The Monte Carlo method has been used widely for uncertainty quantification due to its flexibility and robustness (e.g.,

Retrieval initialization and convergence can be important.

This work provides a general framework to understand the uncertainties from the retrieval algorithm and provides a bridge from theoretical uncertainty toward future evaluation using in situ measurements. More complex input uncertainty model, such as the one including uncertainty correlations between the multi-angle measurements, can be evaluated based on this framework. Although based on synthetic and airborne measurements, the methods on uncertainty quantification are flexible and can be applied to existing and future satellite missions such as NASA’s PACE mission with advanced multi-angle polarimetric instruments.

Fast speed to compute retrieval uncertainties is useful for operational processing and analyzing satellite data. Although the error propagation method used in this study is already very efficient, it is still challenging to achieve a speed complementary to the retrievals due to the requirement to compute Jacobian matrix and multiple additional derivatives for parameters not directly retrieved as shown in Eq. (

The AirHARP and HSRL-2 data used in this study are available from the ACEPOL data portal (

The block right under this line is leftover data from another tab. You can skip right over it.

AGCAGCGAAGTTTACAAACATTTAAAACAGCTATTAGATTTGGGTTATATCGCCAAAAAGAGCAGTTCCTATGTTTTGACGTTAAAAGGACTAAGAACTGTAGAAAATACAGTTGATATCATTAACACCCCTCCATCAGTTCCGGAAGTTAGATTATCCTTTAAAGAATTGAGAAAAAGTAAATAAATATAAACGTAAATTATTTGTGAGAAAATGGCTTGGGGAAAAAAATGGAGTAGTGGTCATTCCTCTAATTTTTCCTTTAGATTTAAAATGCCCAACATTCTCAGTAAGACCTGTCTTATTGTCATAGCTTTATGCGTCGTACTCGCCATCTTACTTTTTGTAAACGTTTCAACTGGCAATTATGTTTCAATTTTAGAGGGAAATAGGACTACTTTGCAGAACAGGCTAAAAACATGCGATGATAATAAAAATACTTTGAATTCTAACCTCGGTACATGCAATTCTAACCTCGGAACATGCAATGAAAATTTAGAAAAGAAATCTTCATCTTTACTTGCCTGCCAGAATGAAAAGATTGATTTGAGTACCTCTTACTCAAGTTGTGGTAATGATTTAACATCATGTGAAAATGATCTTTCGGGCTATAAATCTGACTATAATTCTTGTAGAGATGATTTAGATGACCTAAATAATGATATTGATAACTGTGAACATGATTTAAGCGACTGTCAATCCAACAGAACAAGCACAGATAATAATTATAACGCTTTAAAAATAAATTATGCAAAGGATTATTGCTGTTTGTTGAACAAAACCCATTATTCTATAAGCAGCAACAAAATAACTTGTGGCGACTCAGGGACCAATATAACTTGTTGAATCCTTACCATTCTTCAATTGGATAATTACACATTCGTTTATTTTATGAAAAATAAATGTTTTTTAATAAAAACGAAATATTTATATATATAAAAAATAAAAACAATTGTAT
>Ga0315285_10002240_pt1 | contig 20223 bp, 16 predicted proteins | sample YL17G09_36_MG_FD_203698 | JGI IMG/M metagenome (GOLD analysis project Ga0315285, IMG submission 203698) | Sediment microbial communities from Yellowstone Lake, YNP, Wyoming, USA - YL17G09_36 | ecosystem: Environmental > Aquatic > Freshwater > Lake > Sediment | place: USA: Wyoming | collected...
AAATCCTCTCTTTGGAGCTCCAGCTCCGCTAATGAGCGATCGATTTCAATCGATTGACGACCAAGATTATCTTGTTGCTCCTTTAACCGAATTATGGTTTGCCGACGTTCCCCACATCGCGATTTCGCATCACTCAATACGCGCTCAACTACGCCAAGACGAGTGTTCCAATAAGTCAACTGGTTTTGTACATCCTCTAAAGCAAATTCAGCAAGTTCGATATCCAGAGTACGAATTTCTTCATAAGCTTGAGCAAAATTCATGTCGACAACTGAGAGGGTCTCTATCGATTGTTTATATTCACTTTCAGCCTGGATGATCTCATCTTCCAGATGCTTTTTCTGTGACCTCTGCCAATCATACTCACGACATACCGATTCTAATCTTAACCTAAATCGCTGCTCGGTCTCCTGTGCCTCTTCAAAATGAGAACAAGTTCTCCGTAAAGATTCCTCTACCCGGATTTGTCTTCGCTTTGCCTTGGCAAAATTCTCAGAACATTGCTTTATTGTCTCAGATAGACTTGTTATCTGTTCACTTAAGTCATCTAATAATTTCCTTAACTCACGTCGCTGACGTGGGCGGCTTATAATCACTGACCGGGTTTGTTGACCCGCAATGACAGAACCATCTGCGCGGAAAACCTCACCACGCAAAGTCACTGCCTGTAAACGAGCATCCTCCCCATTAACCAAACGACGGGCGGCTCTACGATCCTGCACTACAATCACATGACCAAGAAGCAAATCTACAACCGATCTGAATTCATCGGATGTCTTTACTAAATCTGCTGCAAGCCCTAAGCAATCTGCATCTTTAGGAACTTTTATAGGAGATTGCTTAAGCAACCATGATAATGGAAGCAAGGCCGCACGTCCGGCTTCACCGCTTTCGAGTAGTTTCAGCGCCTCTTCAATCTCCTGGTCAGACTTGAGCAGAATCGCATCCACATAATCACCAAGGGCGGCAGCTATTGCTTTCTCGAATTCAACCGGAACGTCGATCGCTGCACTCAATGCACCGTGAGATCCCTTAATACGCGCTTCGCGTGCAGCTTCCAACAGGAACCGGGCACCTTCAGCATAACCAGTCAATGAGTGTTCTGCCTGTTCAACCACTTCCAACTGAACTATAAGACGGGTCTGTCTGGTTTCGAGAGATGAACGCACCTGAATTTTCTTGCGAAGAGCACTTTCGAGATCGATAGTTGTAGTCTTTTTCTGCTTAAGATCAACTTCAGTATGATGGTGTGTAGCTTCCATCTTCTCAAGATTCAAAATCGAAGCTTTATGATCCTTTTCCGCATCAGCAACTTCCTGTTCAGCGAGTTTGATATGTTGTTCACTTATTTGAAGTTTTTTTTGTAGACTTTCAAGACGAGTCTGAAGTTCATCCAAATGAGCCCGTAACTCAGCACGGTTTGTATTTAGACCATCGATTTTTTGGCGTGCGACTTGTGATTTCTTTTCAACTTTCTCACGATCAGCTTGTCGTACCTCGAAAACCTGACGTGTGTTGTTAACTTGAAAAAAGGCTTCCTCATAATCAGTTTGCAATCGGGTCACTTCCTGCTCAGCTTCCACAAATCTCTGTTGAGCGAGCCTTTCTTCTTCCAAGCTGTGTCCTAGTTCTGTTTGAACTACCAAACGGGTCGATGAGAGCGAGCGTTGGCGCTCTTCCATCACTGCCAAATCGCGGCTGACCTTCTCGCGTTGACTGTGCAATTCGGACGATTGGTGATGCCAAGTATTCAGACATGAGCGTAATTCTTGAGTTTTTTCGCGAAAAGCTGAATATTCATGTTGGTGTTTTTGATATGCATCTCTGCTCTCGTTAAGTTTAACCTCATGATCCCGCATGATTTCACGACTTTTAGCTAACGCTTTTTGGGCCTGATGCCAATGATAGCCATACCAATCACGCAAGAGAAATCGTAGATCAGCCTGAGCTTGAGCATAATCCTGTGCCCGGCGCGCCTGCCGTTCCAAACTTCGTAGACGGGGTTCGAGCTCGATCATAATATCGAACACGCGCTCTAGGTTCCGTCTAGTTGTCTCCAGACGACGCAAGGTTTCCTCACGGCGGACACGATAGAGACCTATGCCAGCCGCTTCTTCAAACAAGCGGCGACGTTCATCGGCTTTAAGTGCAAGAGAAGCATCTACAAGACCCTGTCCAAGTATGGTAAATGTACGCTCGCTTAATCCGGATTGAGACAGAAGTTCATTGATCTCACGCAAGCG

MG, KK, BAF, and PWZ formulated the original concept. MG developed the algorithm and generated the scientific data. PWZ developed the radiative transfer code used in the simulations. KK, AMS, AI, YH, and OH advised on the uncertainty models. KK, PWZ, AMS, BC, and OH advised on the aerosol products. BAF, AI, and PJW advised on the ocean color products. VM and XX provided and advised on the HARP data. MG wrote the manuscript draft. All authors provided critical feedback and edited the manuscript.

At least one of the (co-)authors is a member of the editorial board of

Publisher’s note: Copernicus Publications remains neutral with regard to jurisdictional claims in published maps and institutional affiliations.

The authors would like to thank the ACEPOL teams for conducting the field campaign, thank the HARP and HSRL teams and PIs for providing the data, and thank the NASA Ocean Biology Processing Group (OBPG) system team for supporting the high-performance computing (HPC).

Meng Gao, Kirk Knobelspiesse, Bryan A. Franz, Andre M. Sayer, Amir Ibrahim, Brian Cairns, and P. Jeremy Werdell have been supported by the NASA PACE project. Peng-Wang Zhai and Yongxiang Hu have been supported by NASA (grant no. 80NSSC20M0227). The ACEPOL campaign has been supported by the NASA Radiation Sciences Program, with funding from NASA (ACE and CALIPSO missions) and SRON. Part of this work has been funded by the NWO/NSO project ACEPOL (project no. ALWGO/16-09).

This paper was edited by Piet Stammes and reviewed by Feng Xu and two anonymous referees.